Fellow board member calls it rerun of previous articles
By Aaron Corvin and Amy M.E. Fischer, May 21, 2015, The Columbian
After nearly a full week of intense public reaction to a series of newspaper stories critical of the Port of Vancouver’s practices under the state’s open public meetings and records laws, one port commissioner called The Columbian’s investigation a disappointment, while another shrugged it off as a rerun of past articles.
Commissioner Brian Wolfe said Thursday the stories didn’t substantiate the headline, “Port of Secrecy,” and that they amounted to “not very good journalism.” He said he feels like “we’re under attack” but that the phone calls he’s received in reaction to the stories have been positive. “I do try to do the best I can,” he said.
Commissioner Jerry Oliver said of the series this week: “It was basically (a) compilation of everything you printed in the past. I didn’t really see any new information. If there were elements that you thought were new revelations, you could point those out to me. It was all stuff I think I’ve heard before.”
In its first public response to the published series, the port defended its use of executive sessions. Abbi Russell, a spokeswoman for the port, issued the following statement:
“We are confident we’re using executive session appropriately. Our commissioners and staff are committed to transparency, and we take the open public meetings law very seriously. For example, we implemented an Executive Session Reference Guide, which ensures that every executive session is announced with a citation to the specific legal authority for that session. Our legal counsel is also committed to ensuring all rules are followed and that we stay within the specific parameters provided in the RCW. We remain committed to following the letter and spirit of the law, and to doing what’s right for our community.”
The comments came as commissioners Wolfe and Oliver face an effort to recall them from office in the aftermath of The Columbian’s three-part series, which began on Sunday. Their statements join a storm of public comments about the newspaper’s investigation, including dozens of emails and comments on social media. “It’s one of those entities that flies under the radar most of the time,” Jared McClanahan wrote of the port as part of a Facebook post he made on The Columbian’s website. “Hopefully, this excellent piece of journalism, along with recent events, changes that.”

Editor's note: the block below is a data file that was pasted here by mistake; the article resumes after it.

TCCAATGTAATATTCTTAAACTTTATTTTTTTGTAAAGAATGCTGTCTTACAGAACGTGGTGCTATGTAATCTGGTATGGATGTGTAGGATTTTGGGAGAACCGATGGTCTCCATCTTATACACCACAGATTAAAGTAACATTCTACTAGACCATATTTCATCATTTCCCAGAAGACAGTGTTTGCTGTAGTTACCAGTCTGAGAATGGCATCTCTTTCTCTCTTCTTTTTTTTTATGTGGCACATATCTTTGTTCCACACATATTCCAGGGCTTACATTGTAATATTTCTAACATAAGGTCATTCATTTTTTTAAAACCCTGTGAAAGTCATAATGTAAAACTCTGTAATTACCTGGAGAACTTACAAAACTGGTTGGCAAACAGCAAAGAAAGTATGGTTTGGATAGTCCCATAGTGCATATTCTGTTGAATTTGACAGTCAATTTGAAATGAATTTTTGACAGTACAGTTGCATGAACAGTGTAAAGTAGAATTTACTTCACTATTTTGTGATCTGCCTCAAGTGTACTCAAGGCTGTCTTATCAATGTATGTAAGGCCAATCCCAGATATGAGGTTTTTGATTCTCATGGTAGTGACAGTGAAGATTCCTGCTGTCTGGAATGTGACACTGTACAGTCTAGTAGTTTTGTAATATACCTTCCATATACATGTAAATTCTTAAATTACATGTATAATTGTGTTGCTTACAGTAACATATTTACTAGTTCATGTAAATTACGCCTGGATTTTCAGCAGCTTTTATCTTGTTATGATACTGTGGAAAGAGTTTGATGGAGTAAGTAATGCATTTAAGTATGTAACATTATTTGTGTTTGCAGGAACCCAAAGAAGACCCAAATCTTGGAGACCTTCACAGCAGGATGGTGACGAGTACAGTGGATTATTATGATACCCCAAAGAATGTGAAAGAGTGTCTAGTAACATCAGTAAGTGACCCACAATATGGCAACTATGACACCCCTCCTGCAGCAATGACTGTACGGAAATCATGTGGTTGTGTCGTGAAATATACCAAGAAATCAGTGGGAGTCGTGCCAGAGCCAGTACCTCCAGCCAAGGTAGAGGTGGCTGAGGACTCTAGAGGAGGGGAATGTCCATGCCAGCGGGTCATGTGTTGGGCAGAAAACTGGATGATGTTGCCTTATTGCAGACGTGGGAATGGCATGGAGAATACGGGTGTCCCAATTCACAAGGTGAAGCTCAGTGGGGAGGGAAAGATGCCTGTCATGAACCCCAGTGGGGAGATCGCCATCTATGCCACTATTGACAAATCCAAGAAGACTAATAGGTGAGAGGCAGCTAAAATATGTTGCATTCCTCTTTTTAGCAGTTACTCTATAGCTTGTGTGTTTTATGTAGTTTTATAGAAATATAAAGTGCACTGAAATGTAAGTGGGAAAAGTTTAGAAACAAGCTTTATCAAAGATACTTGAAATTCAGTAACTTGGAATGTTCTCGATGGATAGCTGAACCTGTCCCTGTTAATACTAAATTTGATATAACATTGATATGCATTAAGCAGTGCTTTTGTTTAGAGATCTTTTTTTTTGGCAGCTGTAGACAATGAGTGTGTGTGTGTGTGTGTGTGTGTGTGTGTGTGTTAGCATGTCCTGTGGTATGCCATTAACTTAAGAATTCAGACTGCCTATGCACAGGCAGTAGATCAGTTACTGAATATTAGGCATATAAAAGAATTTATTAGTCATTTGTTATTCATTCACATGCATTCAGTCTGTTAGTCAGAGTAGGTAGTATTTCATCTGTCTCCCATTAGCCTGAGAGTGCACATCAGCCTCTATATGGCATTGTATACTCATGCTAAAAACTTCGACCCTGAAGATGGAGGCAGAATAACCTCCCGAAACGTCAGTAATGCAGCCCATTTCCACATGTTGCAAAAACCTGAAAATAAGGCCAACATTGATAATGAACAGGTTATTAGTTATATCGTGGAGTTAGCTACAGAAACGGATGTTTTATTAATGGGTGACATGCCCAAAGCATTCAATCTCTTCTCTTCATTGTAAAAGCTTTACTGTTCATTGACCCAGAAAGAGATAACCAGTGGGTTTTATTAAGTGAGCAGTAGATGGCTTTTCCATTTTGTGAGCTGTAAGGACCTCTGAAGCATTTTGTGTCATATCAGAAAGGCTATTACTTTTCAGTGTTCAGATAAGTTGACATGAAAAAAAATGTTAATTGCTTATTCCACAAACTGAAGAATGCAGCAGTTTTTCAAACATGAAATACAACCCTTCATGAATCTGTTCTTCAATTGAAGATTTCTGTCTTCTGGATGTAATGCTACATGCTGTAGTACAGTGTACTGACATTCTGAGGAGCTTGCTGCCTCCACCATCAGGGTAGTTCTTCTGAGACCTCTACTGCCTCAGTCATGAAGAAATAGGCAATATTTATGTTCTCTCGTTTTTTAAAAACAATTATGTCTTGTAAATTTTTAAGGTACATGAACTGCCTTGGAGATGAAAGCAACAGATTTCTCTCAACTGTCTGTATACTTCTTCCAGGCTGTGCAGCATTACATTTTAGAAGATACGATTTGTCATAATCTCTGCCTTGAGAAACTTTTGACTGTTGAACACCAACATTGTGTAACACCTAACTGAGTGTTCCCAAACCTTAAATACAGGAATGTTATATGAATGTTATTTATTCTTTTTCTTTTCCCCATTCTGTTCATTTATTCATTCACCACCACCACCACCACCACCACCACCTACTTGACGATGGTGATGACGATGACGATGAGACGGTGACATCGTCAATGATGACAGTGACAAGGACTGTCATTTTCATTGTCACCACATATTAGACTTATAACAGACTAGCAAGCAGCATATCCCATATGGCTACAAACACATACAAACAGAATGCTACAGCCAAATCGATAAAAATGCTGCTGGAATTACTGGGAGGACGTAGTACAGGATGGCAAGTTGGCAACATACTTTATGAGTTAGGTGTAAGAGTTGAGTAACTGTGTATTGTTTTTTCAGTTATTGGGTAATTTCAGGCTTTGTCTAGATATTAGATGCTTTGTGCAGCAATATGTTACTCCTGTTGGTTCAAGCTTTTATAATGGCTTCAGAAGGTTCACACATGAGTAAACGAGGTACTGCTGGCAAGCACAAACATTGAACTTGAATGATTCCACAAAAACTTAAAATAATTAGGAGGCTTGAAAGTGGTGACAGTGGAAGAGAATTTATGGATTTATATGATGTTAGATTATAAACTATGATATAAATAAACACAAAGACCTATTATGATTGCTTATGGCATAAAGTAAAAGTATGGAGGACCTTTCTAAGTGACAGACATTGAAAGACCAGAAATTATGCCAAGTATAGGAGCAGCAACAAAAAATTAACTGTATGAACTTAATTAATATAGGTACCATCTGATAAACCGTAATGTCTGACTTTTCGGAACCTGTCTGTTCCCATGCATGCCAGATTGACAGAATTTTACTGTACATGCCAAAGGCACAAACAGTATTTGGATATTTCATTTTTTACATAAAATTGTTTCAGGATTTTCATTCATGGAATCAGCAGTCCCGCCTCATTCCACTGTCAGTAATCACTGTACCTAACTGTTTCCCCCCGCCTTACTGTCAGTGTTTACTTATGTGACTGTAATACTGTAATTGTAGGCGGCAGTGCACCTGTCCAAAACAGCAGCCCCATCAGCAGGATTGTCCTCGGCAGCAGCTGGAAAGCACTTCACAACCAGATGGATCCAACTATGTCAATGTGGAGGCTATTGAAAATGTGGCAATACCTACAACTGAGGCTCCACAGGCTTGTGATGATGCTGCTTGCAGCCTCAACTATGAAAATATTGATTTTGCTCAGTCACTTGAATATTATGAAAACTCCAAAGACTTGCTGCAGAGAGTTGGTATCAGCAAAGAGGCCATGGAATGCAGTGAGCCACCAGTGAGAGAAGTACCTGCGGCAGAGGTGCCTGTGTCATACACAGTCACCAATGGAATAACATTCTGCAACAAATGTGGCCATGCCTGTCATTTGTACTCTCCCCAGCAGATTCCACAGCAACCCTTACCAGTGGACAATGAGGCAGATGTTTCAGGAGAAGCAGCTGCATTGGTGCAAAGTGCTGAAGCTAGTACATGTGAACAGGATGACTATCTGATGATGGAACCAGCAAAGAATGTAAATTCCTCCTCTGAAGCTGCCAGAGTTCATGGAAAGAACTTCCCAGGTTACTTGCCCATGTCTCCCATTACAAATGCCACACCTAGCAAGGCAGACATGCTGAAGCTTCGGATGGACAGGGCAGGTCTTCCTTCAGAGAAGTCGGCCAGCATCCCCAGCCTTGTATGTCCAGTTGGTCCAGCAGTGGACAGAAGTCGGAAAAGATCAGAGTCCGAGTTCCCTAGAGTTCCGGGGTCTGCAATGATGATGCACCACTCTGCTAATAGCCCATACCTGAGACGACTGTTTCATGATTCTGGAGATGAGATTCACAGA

Meanwhile, city of Vancouver leaders on Thursday weighed in, too. Mayor Tim Leavitt said he has “little reason to believe there was any malicious intent” when port commissioners discussed matters in closed-door executive sessions that perhaps should have been talked about publicly. He’s known the commissioners for years and has great respect for them, he said Thursday.
The city opposes a proposal by Tesoro Corp., a petroleum refiner, and Savage Cos., a transportation company, to build what would be the nation’s largest rail-to-marine oil transfer terminal at the port. Parts of The Columbian’s investigation focused on the port’s insular handling of a unanimous decision, in 2013, to approve a lease with the companies for the oil terminal.
Leavitt said he suspects that commissioners are working to rectify any mistakes they may have made regarding compliance with open public meetings laws. “Maybe the most apparent mistake is not contemplating how large of an issue this particular agreement (for the oil terminal) would be in the broader community, with this sort of user and a scale of this nature,” he said.
The Columbian’s three-part series , is based in part on public records, court depositions and interviews with experts in open government. It found a pattern by port leaders of keeping the community in the dark about crucial financial and policy issues before making decisions and of improper use of closed-door executive sessions to hash out safety, environmental and financial issues, among others, meant to be aired in public.
The court depositions taken of Oliver, Wolfe and Commissioner Nancy Baker stem from a lawsuit filed by Columbia Riverkeeper, Sierra Club and Northwest Environmental Defense Center. The suit alleges the port violated the state’s open public meetings law in deciding the oil terminal lease.